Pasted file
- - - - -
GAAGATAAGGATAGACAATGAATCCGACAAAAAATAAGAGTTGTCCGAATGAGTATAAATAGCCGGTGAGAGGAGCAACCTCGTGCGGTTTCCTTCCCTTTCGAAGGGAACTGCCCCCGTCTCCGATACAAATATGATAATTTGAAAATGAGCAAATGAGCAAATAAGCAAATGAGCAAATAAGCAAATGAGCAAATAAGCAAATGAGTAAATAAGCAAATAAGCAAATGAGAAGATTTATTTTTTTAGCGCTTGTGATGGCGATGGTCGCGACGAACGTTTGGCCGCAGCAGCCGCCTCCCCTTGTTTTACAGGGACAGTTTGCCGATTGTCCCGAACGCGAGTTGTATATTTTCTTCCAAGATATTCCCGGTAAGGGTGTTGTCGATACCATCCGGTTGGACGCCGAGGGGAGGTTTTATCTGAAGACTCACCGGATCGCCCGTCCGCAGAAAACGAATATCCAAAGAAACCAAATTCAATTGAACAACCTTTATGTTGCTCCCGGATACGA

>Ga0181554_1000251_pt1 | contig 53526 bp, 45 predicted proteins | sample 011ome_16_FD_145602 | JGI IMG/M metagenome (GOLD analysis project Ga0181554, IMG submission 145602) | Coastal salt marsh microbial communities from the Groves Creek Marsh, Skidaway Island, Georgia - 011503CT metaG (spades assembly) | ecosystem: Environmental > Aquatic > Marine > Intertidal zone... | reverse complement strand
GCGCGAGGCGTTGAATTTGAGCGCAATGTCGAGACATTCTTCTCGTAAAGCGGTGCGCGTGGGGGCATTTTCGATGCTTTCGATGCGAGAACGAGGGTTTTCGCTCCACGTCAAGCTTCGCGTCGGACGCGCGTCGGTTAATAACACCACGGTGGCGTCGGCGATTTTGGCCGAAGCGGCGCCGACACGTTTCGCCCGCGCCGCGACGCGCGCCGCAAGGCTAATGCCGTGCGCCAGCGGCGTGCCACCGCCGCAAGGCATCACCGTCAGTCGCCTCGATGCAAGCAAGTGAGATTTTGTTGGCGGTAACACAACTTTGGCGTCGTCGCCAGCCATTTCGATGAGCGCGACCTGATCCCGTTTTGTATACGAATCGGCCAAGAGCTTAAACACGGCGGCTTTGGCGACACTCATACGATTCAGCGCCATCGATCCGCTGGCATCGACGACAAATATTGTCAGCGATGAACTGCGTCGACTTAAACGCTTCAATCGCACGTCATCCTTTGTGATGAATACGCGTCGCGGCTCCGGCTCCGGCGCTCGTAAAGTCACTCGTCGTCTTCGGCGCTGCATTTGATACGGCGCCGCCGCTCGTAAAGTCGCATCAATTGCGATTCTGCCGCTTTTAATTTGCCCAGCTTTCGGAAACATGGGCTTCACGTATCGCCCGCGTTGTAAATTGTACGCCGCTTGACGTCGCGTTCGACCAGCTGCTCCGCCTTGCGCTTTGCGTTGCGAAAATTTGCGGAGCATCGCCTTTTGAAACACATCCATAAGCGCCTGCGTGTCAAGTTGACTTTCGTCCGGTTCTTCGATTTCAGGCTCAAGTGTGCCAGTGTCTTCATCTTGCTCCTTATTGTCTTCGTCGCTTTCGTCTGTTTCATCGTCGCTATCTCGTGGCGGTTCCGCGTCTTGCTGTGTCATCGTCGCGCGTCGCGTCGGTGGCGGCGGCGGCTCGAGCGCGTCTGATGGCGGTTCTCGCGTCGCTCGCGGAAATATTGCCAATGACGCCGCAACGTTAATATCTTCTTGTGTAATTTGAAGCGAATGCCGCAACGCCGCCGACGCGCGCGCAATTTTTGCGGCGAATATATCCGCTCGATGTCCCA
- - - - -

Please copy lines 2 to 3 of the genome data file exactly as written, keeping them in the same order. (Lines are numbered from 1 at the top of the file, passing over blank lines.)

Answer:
>Ga0181554_1000251_pt1 | contig 53526 bp, 45 predicted proteins | sample 011ome_16_FD_145602 | JGI IMG/M metagenome (GOLD analysis project Ga0181554, IMG submission 145602) | Coastal salt marsh microbial communities from the Groves Creek Marsh, Skidaway Island, Georgia - 011503CT metaG (spades assembly) | ecosystem: Environmental > Aquatic > Marine > Intertidal zone... | reverse complement strand
GCGCGAGGCGTTGAATTTGAGCGCAATGTCGAGACATTCTTCTCGTAAAGCGGTGCGCGTGGGGGCATTTTCGATGCTTTCGATGCGAGAACGAGGGTTTTCGCTCCACGTCAAGCTTCGCGTCGGACGCGCGTCGGTTAATAACACCACGGTGGCGTCGGCGATTTTGGCCGAAGCGGCGCCGACACGTTTCGCCCGCGCCGCGACGCGCGCCGCAAGGCTAATGCCGTGCGCCAGCGGCGTGCCACCGCCGCAAGGCATCACCGTCAGTCGCCTCGATGCAAGCAAGTGAGATTTTGTTGGCGGTAACACAACTTTGGCGTCGTCGCCAGCCATTTCGATGAGCGCGACCTGATCCCGTTTTGTATACGAATCGGCCAAGAGCTTAAACACGGCGGCTTTGGCGACACTCATACGATTCAGCGCCATCGATCCGCTGGCATCGACGACAAATATTGTCAGCGATGAACTGCGTCGACTTAAACGCTTCAATCGCACGTCATCCTTTGTGATGAATACGCGTCGCGGCTCCGGCTCCGGCGCTCGTAAAGTCACTCGTCGTCTTCGGCGCTGCATTTGATACGGCGCCGCCGCTCGTAAAGTCGCATCAATTGCGATTCTGCCGCTTTTAATTTGCCCAGCTTTCGGAAACATGGGCTTCACGTATCGCCCGCGTTGTAAATTGTACGCCGCTTGACGTCGCGTTCGACCAGCTGCTCCGCCTTGCGCTTTGCGTTGCGAAAATTTGCGGAGCATCGCCTTTTGAAACACATCCATAAGCGCCTGCGTGTCAAGTTGACTTTCGTCCGGTTCTTCGATTTCAGGCTCAAGTGTGCCAGTGTCTTCATCTTGCTCCTTATTGTCTTCGTCGCTTTCGTCTGTTTCATCGTCGCTATCTCGTGGCGGTTCCGCGTCTTGCTGTGTCATCGTCGCGCGTCGCGTCGGTGGCGGCGGCGGCTCGAGCGCGTCTGATGGCGGTTCTCGCGTCGCTCGCGGAAATATTGCCAATGACGCCGCAACGTTAATATCTTCTTGTGTAATTTGAAGCGAATGCCGCAACGCCGCCGACGCGCGCGCAATTTTTGCGGCGAATATATCCGCTCGATGTCCCA